Did you create your own music book you’d like to make money off of? Or have an idea you think a major publisher would be interested in? Well, you can skip the waiting time and other constraints that come with the usual route of traditional publishing. Instead, opt for digital self-publishing. This write-up goes over how to publish a music book yourself quickly and easily.
Plus, the demand for digital music books have surged since the outbreak of the pandemic: indies saw their music book sales increase by 208%. This is a lucrative space to be in.
I cover these steps:
- Creating your music book
- Self-publishing and launching 🎉
- Promoting your music book
- Collecting royalties
If you’re already at the self-publishing step, PublishDrive can help you distribute your book to literally thousands of stores like Amazon, Apple, and Google.
Creating Your Music Book
If you have yet to develop your music book, here are pointers to know.
Figure out your target audience. Who is your music book for? Perhaps educators, students, songwriters, choir directors, or general music lovers? What level of musicianship is required: beginner, intermediate, or advanced?
Figure out the content and scope of your book. Are tunes included? Sheet music? How many? What’s their genre? Are lyrics involved? Are there works from other composers? If you’re not using public domain tunes, get written permission from the composers. If you’re using your own composition, copyright your work.
Use photos and illustrations. These can bring your book to life. Get permission from creators to use their photos or hire a contract designer.
Use accompanying texts. Pull from history, music theory, and other works as needed.
Use a high-quality music notation program. Tools like Finale and MuseScore are free.
Include music tracks as mp3 files. Add the numerical list to the end of your book. For digital book formats like ebooks, provide tunes as mp3 files. If you have a discography, you can cross-reference it to tunes in the book.
Have an editor or third party go over your work. This is extra important. You want your book as spotless as possible. Hire an editor to proofread your texts and references. Try sharing your book with your network for feedback. Hiring beta readers is a solid option.
Design a fabulous book cover. Since your cover design is the first thing people see, you want one that’s enticing while conveying what your book is about. Invest in a professional designer or create your own book cover.
Format your book for publishing. To self-publish and sell in stores like Amazon, you’ll have to upload specific book files. For ebooks, you’ll need to format your document in a certain way. You can hire an expert to get this done for you. Or you can do it yourself by following plenty of free guidelines for ebook formatting. For print books, see here. For audiobooks, go here.
Self-Publishing Your Music Book (Launch Time!)
By this point, you got your final cover design and formatted manuscript. 🎉 You could write a ton of query letters to exclusive publishers and editors hoping to get signed. Or, you can self-publish at your own timing. It’s fairly straightforward to do so with several self-publishing companies. And, they’re free! –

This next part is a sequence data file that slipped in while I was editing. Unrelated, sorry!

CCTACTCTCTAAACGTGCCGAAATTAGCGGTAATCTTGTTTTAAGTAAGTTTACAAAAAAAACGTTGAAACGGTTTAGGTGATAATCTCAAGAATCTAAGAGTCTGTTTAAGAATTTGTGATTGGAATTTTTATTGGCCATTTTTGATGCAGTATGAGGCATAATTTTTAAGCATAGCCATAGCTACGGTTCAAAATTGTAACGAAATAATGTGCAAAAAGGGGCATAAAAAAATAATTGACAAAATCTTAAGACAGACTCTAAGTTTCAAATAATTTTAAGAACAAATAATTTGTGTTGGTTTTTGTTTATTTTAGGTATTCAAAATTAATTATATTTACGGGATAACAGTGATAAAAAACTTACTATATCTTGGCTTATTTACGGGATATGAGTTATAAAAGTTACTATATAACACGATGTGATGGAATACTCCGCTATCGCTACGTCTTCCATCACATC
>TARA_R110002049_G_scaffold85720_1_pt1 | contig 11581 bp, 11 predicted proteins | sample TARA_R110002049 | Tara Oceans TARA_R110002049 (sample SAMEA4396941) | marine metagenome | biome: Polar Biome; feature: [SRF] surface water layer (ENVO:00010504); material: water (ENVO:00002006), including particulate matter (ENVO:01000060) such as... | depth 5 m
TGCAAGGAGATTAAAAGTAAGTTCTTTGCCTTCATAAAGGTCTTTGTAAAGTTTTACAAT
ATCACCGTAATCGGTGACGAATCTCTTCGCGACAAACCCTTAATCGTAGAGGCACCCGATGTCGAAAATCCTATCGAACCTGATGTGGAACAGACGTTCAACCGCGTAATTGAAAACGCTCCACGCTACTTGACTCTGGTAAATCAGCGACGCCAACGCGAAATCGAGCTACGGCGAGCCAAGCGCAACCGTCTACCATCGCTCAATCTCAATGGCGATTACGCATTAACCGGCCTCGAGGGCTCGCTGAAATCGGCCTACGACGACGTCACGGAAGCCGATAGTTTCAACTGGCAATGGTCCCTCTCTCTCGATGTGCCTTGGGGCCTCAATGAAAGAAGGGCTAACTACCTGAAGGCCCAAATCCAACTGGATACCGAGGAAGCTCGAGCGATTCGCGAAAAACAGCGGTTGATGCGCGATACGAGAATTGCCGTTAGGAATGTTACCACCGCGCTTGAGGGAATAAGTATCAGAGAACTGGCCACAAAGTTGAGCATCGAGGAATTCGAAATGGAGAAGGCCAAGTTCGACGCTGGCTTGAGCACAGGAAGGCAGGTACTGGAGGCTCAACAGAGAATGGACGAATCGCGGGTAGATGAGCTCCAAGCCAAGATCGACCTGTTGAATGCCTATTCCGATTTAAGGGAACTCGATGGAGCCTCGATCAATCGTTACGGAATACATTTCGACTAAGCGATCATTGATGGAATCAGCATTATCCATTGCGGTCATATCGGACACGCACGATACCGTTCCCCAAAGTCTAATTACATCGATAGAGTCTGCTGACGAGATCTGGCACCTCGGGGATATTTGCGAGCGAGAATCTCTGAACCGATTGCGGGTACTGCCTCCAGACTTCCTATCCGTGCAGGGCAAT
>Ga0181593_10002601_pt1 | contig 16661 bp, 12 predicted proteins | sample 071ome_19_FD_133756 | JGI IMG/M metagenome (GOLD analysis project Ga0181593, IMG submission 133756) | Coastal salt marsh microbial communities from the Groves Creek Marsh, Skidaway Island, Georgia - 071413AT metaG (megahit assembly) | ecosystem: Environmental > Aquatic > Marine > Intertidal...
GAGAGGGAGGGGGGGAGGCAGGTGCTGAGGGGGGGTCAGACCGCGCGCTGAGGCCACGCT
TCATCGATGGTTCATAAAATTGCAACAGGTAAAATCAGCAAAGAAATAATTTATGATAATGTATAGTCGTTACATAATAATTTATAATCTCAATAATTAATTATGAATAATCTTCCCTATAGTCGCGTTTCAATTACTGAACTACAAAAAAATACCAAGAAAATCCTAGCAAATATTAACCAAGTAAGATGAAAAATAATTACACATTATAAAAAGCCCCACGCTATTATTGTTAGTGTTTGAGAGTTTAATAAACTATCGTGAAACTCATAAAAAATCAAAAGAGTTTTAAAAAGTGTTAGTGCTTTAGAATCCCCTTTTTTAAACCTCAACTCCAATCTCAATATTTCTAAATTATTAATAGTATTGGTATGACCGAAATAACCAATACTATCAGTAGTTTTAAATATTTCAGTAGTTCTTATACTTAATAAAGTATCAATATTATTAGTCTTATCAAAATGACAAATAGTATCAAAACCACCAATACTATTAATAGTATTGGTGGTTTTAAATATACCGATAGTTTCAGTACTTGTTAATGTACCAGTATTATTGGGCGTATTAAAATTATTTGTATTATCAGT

Amazon KDP is a must for indie authors and publishers. With PublishDrive’s 18K+ indies, at least 40% of digital book sales come from Amazon.
Note: Amazon requires you to sell exclusively to them for the first 90 days. That means you miss 60% of the global book market. With a platform like PublishDrive, you can skip the exclusivity agreement and publish to Amazon along with thousands of other stores.
Barnes & Noble Press is Amazon’s main competitor, reaching millions of readers on its website and e-reading device NOOK. Unlike Amazon, B&N does not require exclusivity.
Apple Books and Google Play Books are leading reading apps. Both come pre-installed on their respective devices (Android and iOS). That’s billions of people you can reach with your book.
Beyond major retailers like Amazon and Google, there are numerous niche channels like Scribd and Dreame that you can tap into. In today’s world of self-publishing, it’s all about distributing everywhere you can to sustain your book revenue.
Promoting Your Music Book
No one will see your music book unless you promote it. Consider these actions:
- Set up a pre-order period with stores. Because stores count sales on the first day of release, you can shoot up the sales count by building pre-orders in advance. That means a higher chance of getting listed on bestseller lists.
- Have your book reviewed by recognized music publishers (like The Old-Time Herald.)
- As a rule of thumb, treat collecting book reviews as a priority.
- Engage in online music groups like Reddit’s Music Score group. Contribute tune samples or free chapters of your book.
- Attend music workshops and festivals. Be sure to have a website or social media accounts to give people a place to visit your work.
- Send copies of your book to influencers like teachers or musicians (and ask them for reviews!)
- Feature in stores and newsletters. Check out this free list of featuring opportunities.
After publishing your book, marketing takes the front seat. Here are a couple of resources for further guidance:
- Marketing Self-Published Books: The Essentials
- Webinar Chat by Book Marketing Veterans
- 15 Ideas for Your Book Promotion
Now you know how to get a music book published. From here on out, you want to stay on top of your publishing gig by setting up a system for tracking your book sales. A tool like PublishDrive automates the royalty reports and sales performance on a single dashboard.
Self-publishing is a whole lot of work. PublishDrive helps with everything. ↓
Ready to Self-Publish Your Music Book?
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